Thursday, March 10, 2005

"Holman, Come Down!"

One of the great moments in "The Sand Pebbles" was when Steve McQueen, playing Engineer with-the -soul-of-a-poet Jake Holman was hectored by his shipmates aboard the U.S.S. San Pablo, repeatedly chanting his name to demand that he give himself up to the Chinese rabble calling for his head. Last Saturday night the hard-scrabble rabble present at the Bowery Poetry Club repeatedly invoked the name of Bob Holman, an actual genuwine poet, a supporter and enabler of the arts and artistes that still walk the earth around this parrish (who else would give Taylor Mead a weekly residency?), a whole man (and a half) indeed presiding over the bohemian bacchanale running riot at his very own joint that brought forth the splendid human flotsam and jism that still lurks in the otherwise tweezed and manicured playing fields of present day Manhattan. Here last Saturday night in the intimate precincts of the BPC flourished a sizeable contingent of outsiders and weirdos, the likes of which I haven't encountered since the JT Leroy party chronicled in an earlier entry; though the free admission for the night occasionally resulted in the momentary intrusion of wholesome bridge and tunnel types out trawling the neighborhood for...what? An expensive Moroccan restaurant? A quickie tattoo? Nostalgie de la boue? Whatever, they quickly swooped the scene and left the concatenation of outsiders to their own devices, which included enjoying a Piscine variety show em'ceed by the lovely Leticia Veloria, who flew the colors of freakdom with honor (and displayed her tats!) in a whirlwind flurry of costume changes and variegated wiggery that embodied a shapeshifting Mae West devolving into Foxy Brown morphing into Lil' Kim slithering into something Rusty Warren by way of Mrs. Miller, summoning up a veritable bevy of killer shrews and then some. She sang, she shrieked, she drove the crowd mad while a friendly female beautician/mohel snipped snipped snipped with her scissors giving out free haircuts in the back, an enterprising slacker coalition sold trailer trash sandwiches of hot dogs hot out of their portable toaster oven on white bread with French's mustard and hawked homemade profane t-shirts, and the Bowery staff (5 of which are Pisces) handed out tasty cakes to the ravenous throng. Next up a leather-clad silver-pierced dread-locked riot grrrrl bumped and ground her rounds in time to loud lewd metallic rock while brandishing flaming skewers blazing at the business-end, very "Fire Maidens from Outer Space", and actually deep-throated and extinguished the lit braziers in a spectacular fire-eating dance that recalled Salome shedding her veils crossed with Gerard Malanga's infamous Whip Dance from Exploding Plastic Inevitable days at the Dom, with moves hitherto seen in these parts since the glory-hole days of Wendy O. Williams (btw, The Plasmatics are available for repeated viewings on the SCTV Vol. Two DVD--which also features John Candy taking The Tubes out fishing in an episode of "The Fishin' Musician" which surely must have been the genesis of and template for John Lurie's "Fishing With John" series). (Sorry, John). There were several other folky singer/songwriter turns, a salute to the wild West Village frontiers of the Meat District (I mean, Heinekenplein, as I believe it's been re-branded since the advent of Pastis) and its legendary Hogs and Heifers nonsense in the form of strip teasing go-go dancers on top of the bar comprising 2 scrawny female ecdysiasts and 1 porky long-haired dude.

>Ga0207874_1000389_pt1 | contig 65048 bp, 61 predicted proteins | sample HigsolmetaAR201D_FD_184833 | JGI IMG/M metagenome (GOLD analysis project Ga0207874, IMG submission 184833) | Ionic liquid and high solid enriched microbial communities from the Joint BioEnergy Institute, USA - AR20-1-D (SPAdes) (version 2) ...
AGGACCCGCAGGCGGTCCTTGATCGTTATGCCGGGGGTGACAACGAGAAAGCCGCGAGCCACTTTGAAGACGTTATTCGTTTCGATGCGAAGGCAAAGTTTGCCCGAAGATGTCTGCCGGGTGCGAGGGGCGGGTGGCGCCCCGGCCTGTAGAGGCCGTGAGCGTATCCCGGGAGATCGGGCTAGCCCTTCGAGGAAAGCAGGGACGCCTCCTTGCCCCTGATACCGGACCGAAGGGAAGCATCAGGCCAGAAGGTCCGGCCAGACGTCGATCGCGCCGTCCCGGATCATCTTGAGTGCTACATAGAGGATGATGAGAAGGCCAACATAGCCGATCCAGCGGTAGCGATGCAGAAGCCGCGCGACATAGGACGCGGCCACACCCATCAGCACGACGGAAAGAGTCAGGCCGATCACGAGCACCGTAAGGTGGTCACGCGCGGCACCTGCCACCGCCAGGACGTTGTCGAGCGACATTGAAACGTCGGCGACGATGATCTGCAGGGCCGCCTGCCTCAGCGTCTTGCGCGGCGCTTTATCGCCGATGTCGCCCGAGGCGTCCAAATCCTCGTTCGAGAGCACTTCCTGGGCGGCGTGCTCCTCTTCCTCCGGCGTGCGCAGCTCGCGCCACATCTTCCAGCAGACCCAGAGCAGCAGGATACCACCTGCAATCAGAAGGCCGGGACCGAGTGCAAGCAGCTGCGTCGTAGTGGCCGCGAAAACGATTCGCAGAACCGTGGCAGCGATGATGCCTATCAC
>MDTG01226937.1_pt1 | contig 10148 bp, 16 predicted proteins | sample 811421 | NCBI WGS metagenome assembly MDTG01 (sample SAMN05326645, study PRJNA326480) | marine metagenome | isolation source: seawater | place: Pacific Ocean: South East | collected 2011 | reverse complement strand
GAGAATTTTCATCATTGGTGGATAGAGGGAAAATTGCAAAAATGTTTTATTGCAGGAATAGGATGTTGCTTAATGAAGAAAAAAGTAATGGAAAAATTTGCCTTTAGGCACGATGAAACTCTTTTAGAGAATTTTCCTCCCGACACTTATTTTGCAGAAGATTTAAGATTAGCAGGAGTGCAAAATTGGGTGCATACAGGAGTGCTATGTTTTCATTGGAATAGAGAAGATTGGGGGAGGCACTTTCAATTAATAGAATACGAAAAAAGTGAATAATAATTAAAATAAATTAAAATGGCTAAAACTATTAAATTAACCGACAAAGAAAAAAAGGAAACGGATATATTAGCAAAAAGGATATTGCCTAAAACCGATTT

And then Holman and I hit the stage and he mutated into a werewolf while I went into outer limits mode, summoning up the sprites und undines that live in the interstices of the eeeeeeelectricity I traffic in (and under the bridge of my guitar). He declaimed his poetic rants in the proud Village boho tradition harking back to Maxwell Bodenheim, marinated with a hint of Marinetti and a soupcon of Rimbaud, and I improvised an abstract counterpoint to his verbal spew punctuated with some silvery bottleneck blues on my National steel. And ye we were in synch, and the rhythm ebbed and flowed as one, and time stood still (if only for a moment...).

"Holman, come down!" indeed.

"Let It Come Down!"
--William Shakespeare (and Paul Bowles)

We need more of this madness in these parts.

Right here and now.

(Next up, dateline Philadelphia, I spill the beans on the "Mama Kangaroos: Philly Women Sing Captain Beefheart" concert I took part in last night...



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